A recent decision from federal court in Oregon is an interesting example of how ERISA disability benefit disputes can arise where the claimant suffers from complex and hard-to-diagnose conditions such as fibromyalgia. Since conditions like fibromyalgia defy easy identification, these cases often turn on the claimant’s treating doctor’s documentation of the claimant’s symptoms.
Jane Medefesser sued her LTD carrier, MetLife, after MetLife denied her disability insurance claim. Medefesser suffered from a host of medical conditions including fibromyalgia and migraines. Medefesser’s doctors opined her medical conditions impacted her ability to function even in a sedentary job.
MetLife initially approved Medefesser’s disability claim. But MetLife subsequently changed its position and terminated Medefesser’s benefits after an “independent” doctor hired by MetLife determined Medefesser could perform sedentary work. MetLife also relied on opinions from its physicians that Medefesser’s doctors were, supposedly, exaggerating Medefesser’s symptoms.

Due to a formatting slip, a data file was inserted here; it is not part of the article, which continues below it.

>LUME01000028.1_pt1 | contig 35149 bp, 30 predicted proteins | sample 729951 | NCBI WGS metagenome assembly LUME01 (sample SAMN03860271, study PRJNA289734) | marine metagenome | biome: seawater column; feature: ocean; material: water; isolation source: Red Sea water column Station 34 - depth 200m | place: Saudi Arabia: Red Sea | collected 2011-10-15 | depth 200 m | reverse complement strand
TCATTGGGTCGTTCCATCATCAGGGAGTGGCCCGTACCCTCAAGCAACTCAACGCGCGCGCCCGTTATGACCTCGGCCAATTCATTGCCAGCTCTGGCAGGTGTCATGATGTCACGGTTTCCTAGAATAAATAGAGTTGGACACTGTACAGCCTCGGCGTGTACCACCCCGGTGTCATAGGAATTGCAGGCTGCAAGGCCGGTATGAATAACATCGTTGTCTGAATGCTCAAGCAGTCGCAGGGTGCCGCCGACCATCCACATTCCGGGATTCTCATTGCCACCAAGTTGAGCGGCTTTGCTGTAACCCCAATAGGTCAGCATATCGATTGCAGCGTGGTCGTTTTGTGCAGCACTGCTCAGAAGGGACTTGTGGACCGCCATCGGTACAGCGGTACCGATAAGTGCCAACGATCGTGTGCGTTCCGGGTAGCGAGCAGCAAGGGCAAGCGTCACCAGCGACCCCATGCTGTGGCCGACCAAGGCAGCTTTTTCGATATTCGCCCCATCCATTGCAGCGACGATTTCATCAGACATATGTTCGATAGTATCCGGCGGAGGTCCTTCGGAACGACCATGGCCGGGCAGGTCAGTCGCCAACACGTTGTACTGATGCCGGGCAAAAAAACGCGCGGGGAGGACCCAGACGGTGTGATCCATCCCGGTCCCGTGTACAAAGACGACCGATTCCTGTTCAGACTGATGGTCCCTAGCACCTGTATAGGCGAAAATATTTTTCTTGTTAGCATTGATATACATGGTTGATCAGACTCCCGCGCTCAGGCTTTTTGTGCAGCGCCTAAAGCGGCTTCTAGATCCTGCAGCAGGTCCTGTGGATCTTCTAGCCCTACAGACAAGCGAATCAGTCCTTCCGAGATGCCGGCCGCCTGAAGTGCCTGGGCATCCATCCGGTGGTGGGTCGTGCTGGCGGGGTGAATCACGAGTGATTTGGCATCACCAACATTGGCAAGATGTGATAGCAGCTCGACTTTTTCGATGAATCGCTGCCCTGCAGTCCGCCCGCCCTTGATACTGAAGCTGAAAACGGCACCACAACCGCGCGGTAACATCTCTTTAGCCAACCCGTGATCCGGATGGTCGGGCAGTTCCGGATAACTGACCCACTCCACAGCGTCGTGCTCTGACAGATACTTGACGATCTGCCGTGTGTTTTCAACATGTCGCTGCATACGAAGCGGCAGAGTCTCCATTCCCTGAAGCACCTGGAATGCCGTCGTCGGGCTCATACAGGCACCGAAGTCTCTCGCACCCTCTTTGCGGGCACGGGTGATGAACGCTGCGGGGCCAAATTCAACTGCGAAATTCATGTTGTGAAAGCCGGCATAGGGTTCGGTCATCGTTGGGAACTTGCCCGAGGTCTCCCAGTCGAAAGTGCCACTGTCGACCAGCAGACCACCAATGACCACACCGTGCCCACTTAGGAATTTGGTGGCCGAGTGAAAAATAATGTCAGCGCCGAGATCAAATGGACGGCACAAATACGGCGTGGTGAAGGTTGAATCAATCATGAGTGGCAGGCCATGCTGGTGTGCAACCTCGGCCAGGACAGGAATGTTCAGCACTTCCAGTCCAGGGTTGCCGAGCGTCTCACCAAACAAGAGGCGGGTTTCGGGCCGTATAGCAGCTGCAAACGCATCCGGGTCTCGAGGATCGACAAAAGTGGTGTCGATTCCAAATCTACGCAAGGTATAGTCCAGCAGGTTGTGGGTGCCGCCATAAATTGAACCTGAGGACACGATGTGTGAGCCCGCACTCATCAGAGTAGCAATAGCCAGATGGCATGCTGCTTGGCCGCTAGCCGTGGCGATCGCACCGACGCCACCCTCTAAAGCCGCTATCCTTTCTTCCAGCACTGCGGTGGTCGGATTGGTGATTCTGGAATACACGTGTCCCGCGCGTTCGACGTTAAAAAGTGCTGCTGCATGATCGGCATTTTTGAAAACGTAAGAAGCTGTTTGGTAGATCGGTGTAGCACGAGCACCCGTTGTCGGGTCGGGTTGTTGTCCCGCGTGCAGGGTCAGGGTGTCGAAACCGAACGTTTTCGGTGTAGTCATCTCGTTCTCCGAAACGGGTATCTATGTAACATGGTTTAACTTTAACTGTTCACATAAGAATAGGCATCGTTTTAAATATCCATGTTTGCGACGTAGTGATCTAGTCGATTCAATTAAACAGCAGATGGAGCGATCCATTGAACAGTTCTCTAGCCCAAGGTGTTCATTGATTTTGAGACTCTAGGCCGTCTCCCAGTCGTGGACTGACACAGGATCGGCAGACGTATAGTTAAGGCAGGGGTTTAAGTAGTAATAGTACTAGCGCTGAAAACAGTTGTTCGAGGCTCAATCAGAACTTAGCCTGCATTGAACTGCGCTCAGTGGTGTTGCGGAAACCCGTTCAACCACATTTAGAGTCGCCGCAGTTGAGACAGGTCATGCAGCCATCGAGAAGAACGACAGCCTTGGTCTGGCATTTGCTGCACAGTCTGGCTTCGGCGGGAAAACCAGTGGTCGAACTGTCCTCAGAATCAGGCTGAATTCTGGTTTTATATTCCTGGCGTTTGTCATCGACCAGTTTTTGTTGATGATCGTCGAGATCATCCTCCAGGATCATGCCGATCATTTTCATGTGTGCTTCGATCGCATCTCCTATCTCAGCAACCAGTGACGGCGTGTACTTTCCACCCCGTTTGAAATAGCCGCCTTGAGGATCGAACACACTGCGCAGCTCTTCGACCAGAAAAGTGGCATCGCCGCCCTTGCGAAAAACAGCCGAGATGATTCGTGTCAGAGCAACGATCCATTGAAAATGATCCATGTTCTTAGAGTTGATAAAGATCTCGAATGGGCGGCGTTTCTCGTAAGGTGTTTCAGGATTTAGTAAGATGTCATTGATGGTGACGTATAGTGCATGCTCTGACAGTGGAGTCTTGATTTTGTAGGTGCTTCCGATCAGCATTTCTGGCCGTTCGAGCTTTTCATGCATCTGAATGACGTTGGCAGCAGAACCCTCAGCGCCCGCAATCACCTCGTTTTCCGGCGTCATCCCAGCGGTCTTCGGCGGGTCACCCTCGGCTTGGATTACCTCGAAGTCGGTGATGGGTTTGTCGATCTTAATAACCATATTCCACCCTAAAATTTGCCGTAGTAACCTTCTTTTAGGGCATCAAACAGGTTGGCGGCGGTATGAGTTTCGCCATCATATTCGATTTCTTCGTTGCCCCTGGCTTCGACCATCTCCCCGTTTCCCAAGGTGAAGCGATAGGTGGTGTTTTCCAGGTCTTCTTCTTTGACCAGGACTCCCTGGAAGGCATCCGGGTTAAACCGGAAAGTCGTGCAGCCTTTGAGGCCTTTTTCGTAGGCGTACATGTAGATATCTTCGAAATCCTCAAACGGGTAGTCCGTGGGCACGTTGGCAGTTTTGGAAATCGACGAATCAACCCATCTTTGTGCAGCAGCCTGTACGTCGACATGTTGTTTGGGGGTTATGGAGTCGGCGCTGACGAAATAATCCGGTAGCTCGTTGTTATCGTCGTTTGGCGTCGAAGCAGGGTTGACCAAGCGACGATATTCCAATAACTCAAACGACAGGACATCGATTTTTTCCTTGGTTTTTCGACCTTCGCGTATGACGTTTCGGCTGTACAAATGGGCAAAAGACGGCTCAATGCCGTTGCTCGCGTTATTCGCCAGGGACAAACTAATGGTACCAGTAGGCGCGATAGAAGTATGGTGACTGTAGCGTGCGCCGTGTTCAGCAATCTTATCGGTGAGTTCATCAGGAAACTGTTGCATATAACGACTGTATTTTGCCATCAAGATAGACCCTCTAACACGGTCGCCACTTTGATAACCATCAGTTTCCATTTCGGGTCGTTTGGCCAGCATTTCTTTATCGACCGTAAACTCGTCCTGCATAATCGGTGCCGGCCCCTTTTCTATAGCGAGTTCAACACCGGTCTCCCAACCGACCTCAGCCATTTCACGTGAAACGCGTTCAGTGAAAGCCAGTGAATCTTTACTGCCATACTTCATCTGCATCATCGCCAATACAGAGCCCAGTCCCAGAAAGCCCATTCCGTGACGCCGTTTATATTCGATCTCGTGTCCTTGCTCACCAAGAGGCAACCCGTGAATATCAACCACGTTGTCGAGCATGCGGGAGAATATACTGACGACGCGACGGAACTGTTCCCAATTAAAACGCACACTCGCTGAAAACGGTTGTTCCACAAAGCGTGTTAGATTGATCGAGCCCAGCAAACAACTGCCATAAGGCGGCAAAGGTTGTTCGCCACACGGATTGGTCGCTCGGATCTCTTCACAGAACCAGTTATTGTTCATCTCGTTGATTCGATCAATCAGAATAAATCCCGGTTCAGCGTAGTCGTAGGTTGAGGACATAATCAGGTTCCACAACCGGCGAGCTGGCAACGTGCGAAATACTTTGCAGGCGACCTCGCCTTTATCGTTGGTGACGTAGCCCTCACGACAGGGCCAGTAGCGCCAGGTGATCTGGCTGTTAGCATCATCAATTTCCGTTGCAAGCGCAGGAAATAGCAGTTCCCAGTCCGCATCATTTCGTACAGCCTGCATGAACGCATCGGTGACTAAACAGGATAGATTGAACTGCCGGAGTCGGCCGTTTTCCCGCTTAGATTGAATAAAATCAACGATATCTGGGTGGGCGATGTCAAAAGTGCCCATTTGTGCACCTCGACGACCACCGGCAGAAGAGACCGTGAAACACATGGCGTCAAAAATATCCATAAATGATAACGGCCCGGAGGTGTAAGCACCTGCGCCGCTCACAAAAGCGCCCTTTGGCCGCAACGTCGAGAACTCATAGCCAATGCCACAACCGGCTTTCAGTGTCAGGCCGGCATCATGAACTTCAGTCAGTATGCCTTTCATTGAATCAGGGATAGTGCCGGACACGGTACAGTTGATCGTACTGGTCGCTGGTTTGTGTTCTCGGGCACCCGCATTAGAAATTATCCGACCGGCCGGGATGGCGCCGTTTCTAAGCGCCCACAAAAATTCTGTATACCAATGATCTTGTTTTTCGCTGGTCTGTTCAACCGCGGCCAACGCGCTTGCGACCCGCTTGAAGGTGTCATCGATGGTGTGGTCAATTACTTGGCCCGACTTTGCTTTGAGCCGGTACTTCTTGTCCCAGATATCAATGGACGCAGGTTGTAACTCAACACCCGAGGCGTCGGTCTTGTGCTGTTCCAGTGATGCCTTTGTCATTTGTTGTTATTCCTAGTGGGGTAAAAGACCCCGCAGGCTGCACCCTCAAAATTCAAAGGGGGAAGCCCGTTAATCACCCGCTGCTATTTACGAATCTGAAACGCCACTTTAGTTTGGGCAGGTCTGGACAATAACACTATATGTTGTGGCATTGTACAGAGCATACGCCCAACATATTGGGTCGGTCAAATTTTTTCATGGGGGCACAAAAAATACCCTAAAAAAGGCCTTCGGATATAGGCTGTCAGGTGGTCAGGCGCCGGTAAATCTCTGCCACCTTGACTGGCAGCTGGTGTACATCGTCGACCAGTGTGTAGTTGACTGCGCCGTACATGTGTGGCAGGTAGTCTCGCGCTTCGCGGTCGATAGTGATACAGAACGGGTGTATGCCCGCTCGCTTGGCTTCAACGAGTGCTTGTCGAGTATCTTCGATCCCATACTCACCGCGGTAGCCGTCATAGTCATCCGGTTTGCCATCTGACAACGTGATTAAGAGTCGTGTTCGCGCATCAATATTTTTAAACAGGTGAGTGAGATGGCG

The court disagreed with MetLife that Medefesser’s doctors were exaggerating her symptoms. To the contrary, the court noted that, given the complexity of Medefesser’s condition, the treating doctors who personally examined Medefesser were in the best position to reliably assess her disability.
This ruling is notable because it addresses a common issue in ERISA disability cases involving conditions like migraines or fibromyalgia. Where the claimant’s disability arises from complex conditions that defy easy diagnosis, disability insurers have an incentive to rely on the supposed lack of “objective” findings or review by “independent” consultants. These consultants’ opinions typically boil down to: “if it doesn’t show up on an x-ray, it’s not real.” The Medefesser decision is a great example of a judge rejecting such an argument.